"There has been some misinformation about what transpired between Boyce and the state," said EGLE spokesperson Nick Assendelft. "The narrative by Boyce that somehow when the state was handed regulatory authority we pivoted from concerns about the infrastructure to concerns about clams is neither accurate nor fair."
"Boyce Hydro's desire to save money did not outweigh the natural resource damage an extended, winter drawdown would cause," Assendelft said.
EGLE assumed regulatory authority for the 96-year-old dam in late 2018 after its license to generate hydropower was revoked by the Federal Energy Regulatory Commission (FERC), which had pushed Boyce Hydro for years to increase spillway capacity in order to handle a historic flood.
The 4.8 megawatt, 6,600-foot earth-gravity dam impounded both the Tittabawasee River and its tributary, the Tobacco River. It was built in 1925 and mostly used for flood control.
Edenville fell short of a federal requirement that dams that pose a significant danger to the public must be equipped to handle the largest predictable storm, called a "probable maximum flood" or PMF. Edenville's spillway capacity could only handle about half that level, which Boyce said "has been calculated to occur once in every 1,000,000 years."
This week's flood has been called a 500-year event.
The federal license revocation put the Edenville dam under state oversight, where the capacity requirement is lower. Michigan law requires high-hazard dams to withstand the equivalent of a 200-year flood. Edenville meets Michigan's capacity standard, according to federal records.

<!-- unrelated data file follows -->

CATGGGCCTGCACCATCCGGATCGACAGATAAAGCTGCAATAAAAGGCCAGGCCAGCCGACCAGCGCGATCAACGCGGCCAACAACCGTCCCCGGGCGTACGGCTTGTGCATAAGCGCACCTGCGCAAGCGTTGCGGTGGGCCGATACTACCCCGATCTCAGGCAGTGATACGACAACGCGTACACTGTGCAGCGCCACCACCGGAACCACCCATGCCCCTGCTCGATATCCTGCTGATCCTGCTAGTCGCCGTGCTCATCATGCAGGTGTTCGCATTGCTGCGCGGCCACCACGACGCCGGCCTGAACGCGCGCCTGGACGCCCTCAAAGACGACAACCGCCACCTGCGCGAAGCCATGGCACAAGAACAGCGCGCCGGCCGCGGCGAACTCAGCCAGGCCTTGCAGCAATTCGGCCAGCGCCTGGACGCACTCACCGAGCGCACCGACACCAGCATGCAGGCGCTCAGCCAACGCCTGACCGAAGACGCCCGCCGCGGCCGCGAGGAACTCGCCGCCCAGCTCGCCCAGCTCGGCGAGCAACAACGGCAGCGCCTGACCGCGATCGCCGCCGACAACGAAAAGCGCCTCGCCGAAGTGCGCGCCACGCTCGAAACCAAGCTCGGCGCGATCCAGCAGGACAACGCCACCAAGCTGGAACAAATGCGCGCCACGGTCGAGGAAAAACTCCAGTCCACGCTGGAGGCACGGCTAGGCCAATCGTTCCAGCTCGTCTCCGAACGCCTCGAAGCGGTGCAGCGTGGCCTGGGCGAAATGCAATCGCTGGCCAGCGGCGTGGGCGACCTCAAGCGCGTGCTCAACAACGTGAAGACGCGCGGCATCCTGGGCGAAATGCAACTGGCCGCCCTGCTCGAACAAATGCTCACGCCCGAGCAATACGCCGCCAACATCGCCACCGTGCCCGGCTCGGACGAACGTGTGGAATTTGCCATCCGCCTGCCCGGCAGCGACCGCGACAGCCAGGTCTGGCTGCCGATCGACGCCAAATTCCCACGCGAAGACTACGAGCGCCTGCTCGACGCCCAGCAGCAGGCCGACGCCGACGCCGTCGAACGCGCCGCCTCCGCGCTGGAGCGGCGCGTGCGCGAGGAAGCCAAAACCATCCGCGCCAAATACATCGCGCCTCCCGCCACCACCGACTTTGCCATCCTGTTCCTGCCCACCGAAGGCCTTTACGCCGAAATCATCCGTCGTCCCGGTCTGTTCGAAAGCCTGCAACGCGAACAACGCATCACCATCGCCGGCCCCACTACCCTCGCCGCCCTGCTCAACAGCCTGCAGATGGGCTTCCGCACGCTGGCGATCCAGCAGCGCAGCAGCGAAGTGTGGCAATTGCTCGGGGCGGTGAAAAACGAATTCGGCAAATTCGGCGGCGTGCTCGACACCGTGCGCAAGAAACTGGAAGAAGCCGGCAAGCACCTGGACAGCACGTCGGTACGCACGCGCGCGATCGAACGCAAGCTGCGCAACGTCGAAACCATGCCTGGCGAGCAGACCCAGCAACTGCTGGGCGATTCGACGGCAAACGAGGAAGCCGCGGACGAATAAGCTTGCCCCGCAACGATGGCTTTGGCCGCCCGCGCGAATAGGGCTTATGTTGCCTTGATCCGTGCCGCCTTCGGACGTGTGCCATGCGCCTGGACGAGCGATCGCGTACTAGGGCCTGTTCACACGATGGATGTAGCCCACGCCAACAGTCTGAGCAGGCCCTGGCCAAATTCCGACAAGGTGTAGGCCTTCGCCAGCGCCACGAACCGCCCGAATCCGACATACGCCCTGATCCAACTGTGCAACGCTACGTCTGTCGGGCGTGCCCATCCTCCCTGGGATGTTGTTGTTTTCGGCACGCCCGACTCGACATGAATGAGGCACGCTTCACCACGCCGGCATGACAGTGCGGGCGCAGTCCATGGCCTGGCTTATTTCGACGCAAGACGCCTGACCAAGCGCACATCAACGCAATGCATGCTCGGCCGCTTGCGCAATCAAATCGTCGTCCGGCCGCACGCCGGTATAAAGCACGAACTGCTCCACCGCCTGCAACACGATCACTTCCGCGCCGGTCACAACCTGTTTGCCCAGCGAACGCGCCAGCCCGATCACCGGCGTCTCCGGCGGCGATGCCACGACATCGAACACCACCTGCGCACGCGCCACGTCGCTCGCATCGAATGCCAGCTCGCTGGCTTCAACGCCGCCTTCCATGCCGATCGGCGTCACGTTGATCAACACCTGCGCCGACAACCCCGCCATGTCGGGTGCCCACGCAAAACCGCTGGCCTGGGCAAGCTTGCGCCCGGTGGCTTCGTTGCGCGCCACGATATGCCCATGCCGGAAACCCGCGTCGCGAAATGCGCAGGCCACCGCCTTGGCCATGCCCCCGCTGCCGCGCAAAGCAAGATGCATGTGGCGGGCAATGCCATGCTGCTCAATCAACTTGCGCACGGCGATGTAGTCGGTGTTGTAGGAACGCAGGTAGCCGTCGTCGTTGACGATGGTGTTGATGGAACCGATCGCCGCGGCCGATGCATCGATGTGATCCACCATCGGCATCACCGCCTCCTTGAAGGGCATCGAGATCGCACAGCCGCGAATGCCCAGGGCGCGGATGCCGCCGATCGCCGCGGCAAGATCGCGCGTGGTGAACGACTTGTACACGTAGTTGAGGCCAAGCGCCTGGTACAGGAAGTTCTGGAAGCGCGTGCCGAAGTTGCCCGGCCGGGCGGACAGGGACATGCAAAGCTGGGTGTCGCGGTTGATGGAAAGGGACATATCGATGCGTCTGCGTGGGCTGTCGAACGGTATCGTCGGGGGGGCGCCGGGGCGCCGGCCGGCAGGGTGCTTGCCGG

EGLE conducted a "cursory" inspection of the dam in October 2018 and declared it in fair condition with no obvious signs of imminent danger to the public. Nonetheless, Assendelft says EGLE maintained "strong concerns" the dam did not feature enough spillway capacity.
Boyce said it could not finance the estimated $8 million cost needed to build more spillways. The dam had six 20-foot-wide spillway gates before Tuesday's collapse.
Boyce said it began drawing down Wixom Lake and impoundments behind its other nearby dams — Secord, Sanford and Smallwood — on May 15 "in anticipation of what was predicted to be a major storm system." However, substantial rainfall in the river basins drove water levels on Wixom Lake to just a couple feet under the dam crest.
"This, combined with wave action due to high winds, eventually caused the water to penetrate the earthen dike at the east end, saturating it," Boyce said. The breach washed out about 900 feet of the earthen dike and sent impoundment water rushing downstream toward the Sanford Dam, which was quickly overtopped but did not immediately fail.
Boyce Hydro was in the process this year of selling the dams to a local task force that hoped to oversee repairs and bring stability to impoundment levels on both Wixom and Sanford lakes after years of discord between Mueller and shoreline homeowners.
Drawdowns have upset residents along Wixom and Sanford Lakes. The task force planned to ask a judge to set legal minimum lake levels once the sale went through.
Dave Kepler, a Sanford Lake resident who chairs the Four Lakes Task Force, said the $9.4 million sale would have been finalized this year, but indicated that outcome may be in doubt.
"Right now, we're focused on making sure we recover and everyone is safe," Kepler said Wednesday morning. "We'll have to sit back and reassess what happened and what the path forward its."